Texas and Fault-Based Divorce

Divorce

Texas and Fault-Based Divorce

While the vast majority of divorces in Texas are no-fault, some divorces are based on fault, which must be proven. Ultimately, you must have a reason to file for divorce. This reason is generally either insupportability (which translates roughly to irreconcilable differences) or living separately – but the reason can also be fault. Every divorcing couple has their own unique reasons for seeking the divorce they do, and because fault sometimes plays a role, the State of Texas recognizes fault-based divorces.

The Logistics

The most crucial point to keep in mind concerning fault vs. no-fault divorce is that, in order to acquire a fault-based divorce, you must be able to prove your accusation of fault. This proof can be based on testimony from witnesses with close knowledge of the wrongdoing or documentation and supporting evidence. In other words, the court will not simply take your word for it. In the end, fault-based divorces generally take longer, are more expensive, and air more dirty laundry (divorce records are public records). The fact of fault, however, can influence your divorce terms, including the division of your marital property and the matter of alimony.

Fault Grounds

While fault can come in many forms, some of the most common fault-based grounds for divorce include:

  • Adultery – If your spouse is having an affair, you do not need a photo of them embracing passionately for you to believe the fact of the affair, and neither does the court. However, you will need to demonstrate that your spouse is having an affair, which is generally done via circumstantial evidence, such as phone bills, bank statements (indicating the purchase of gifts, meals, or trips with the other person.) Further, a statement made by your spouse informing you of the affair may be enough. Suggestion and innuendo, however, will not cut it when it comes to proving adultery.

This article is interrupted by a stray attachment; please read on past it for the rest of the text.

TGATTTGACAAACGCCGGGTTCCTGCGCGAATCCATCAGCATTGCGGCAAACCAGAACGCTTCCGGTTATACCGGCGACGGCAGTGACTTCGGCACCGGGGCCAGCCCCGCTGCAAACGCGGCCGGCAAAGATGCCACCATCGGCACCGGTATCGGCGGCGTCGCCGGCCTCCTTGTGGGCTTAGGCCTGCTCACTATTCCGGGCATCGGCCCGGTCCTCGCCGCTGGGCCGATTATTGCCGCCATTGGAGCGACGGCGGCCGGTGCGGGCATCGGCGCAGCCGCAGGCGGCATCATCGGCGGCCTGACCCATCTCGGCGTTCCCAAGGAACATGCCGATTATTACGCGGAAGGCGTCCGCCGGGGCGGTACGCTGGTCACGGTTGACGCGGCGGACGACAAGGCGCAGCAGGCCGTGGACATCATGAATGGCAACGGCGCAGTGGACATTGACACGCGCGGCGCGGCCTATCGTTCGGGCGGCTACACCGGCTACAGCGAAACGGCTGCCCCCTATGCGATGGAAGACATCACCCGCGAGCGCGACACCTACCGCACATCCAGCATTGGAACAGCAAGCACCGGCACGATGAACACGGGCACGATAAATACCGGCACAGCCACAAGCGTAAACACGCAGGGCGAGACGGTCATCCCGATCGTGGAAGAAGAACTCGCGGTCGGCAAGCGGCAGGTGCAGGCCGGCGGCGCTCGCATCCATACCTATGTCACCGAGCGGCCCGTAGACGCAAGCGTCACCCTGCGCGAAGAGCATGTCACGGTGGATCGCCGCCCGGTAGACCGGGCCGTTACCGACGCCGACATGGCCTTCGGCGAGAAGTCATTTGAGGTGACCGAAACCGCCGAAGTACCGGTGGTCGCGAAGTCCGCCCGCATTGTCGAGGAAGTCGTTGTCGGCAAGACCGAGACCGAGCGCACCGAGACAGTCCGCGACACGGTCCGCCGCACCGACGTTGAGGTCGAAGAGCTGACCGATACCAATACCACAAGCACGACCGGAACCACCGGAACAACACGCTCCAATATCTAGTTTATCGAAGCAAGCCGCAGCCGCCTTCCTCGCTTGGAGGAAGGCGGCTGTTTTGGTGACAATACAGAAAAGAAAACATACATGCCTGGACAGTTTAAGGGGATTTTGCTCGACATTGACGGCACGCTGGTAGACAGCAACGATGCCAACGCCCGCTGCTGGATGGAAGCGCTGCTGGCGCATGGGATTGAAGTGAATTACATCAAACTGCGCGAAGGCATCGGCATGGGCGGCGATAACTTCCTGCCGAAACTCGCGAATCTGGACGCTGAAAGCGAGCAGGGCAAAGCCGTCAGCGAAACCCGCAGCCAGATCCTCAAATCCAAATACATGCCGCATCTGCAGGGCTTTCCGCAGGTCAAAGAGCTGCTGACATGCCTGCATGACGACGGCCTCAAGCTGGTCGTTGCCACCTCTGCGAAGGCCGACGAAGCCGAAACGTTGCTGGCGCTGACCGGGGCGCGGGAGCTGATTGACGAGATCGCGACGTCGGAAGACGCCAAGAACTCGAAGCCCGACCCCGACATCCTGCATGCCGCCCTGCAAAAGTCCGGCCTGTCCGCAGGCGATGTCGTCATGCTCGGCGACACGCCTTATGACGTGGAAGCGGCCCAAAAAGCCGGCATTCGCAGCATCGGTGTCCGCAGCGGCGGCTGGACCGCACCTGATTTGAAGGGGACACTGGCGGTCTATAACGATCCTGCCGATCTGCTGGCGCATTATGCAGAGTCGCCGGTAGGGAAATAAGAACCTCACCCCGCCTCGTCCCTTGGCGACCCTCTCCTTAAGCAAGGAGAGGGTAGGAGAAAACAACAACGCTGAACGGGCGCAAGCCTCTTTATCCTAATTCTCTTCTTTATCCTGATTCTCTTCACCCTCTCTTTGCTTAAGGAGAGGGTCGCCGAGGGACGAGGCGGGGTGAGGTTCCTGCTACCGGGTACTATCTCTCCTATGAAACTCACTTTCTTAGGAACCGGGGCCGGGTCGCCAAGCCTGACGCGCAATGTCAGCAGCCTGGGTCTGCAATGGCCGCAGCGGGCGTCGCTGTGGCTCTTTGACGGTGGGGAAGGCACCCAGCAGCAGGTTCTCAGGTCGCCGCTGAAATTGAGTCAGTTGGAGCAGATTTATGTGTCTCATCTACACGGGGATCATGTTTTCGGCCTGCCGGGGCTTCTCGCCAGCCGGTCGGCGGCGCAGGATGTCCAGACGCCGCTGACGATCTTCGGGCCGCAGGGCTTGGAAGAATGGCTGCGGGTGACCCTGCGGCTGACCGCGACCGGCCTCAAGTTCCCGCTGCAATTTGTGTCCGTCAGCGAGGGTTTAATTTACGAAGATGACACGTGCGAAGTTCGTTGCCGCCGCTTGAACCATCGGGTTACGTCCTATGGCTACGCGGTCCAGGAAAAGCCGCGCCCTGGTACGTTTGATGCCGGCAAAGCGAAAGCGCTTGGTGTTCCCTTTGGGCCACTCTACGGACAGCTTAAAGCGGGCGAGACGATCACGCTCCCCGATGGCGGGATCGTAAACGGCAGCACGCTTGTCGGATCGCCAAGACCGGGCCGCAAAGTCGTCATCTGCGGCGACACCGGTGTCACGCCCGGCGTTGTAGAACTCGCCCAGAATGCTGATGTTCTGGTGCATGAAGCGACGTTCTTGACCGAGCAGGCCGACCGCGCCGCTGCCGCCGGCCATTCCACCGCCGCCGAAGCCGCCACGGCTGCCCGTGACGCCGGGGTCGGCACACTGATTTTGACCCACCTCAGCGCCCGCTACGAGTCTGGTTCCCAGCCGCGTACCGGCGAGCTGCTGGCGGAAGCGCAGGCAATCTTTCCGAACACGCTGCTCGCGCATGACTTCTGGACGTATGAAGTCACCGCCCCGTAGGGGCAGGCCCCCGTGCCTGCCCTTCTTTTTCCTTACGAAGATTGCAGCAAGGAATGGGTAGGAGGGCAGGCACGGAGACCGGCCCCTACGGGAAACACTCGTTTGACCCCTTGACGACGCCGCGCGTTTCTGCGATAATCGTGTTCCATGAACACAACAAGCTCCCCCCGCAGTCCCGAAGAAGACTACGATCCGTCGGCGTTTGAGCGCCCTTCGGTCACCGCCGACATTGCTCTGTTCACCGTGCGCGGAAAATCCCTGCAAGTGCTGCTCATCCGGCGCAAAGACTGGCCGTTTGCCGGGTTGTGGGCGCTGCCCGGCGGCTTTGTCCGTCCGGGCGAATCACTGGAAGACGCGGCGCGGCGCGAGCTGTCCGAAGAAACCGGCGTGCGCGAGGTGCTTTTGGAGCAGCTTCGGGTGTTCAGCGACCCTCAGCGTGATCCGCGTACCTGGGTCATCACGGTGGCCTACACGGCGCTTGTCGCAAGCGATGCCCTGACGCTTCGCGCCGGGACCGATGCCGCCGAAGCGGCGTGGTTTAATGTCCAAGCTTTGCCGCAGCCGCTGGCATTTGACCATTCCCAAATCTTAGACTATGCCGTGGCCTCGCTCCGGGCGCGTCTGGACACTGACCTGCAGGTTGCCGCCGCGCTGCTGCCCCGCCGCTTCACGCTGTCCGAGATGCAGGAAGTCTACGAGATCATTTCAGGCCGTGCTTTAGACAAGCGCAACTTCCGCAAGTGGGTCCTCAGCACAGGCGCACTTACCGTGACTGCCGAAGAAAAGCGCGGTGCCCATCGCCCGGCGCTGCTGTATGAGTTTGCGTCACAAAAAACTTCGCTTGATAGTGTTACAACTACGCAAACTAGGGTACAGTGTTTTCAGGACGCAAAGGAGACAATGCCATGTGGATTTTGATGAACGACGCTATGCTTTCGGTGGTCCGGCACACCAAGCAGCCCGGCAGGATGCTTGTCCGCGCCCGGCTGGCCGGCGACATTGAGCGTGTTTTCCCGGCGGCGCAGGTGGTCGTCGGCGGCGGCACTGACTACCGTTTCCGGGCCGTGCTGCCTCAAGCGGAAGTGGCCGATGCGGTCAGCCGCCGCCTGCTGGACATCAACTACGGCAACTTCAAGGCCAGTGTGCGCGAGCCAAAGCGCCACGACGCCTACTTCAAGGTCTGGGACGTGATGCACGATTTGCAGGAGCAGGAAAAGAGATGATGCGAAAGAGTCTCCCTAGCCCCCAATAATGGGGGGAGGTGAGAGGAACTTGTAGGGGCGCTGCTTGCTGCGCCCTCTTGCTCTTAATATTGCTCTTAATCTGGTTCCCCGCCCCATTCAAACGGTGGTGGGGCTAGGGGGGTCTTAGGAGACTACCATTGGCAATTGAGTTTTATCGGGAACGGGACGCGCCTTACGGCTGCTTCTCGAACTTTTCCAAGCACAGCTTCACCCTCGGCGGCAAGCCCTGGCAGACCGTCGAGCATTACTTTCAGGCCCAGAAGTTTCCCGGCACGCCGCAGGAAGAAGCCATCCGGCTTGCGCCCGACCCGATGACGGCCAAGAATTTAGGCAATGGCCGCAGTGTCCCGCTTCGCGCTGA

• Cruelty – If your spouse takes it upon himself or herself to willfully cause you pain or suffering, it may rise to the level of a fault basis for divorce. Each case of alleged cruelty must be examined on its own merits. Because cruelty can be subjective, the court will look for the purposeful and persistent infliction of unnecessary physical or emotional suffering. Constant bickering, however, will likely not suffice.

  • Felony Criminal Conviction – If your spouse was convicted of a felony during the course of your marriage and was imprisoned for at least a year (without being pardoned), you could pursue a fault-based divorce based on this fact.

  • Abandonment – If your spouse voluntarily leaves you with the intention of abandoning you for at least a year (and does not temporarily return), the court may deem it abandonment and allow your divorce to proceed on this basis.

Turn to a Dedicated Killeen Divorce Attorney for the Help You Need

Divorce is a complicated legal matter – the consequences of which will likely significantly impact your financial future. For this reason, attorney Brett Pritchard at The Law Office of Brett H. Pritchard in Killeen, Texas, skillfully advocates for divorce terms that uphold each unique clients’ best interests. We are on your side, so please do not hesitate to contact us online or call us at 254-501-4040 today.

Categories: 
Related Posts
  • Divorce and Your Marital Finances Read More
  • Divorce and Domestic Violence: Safety First Read More
  • Common Divorce Terms Used in Texas Read More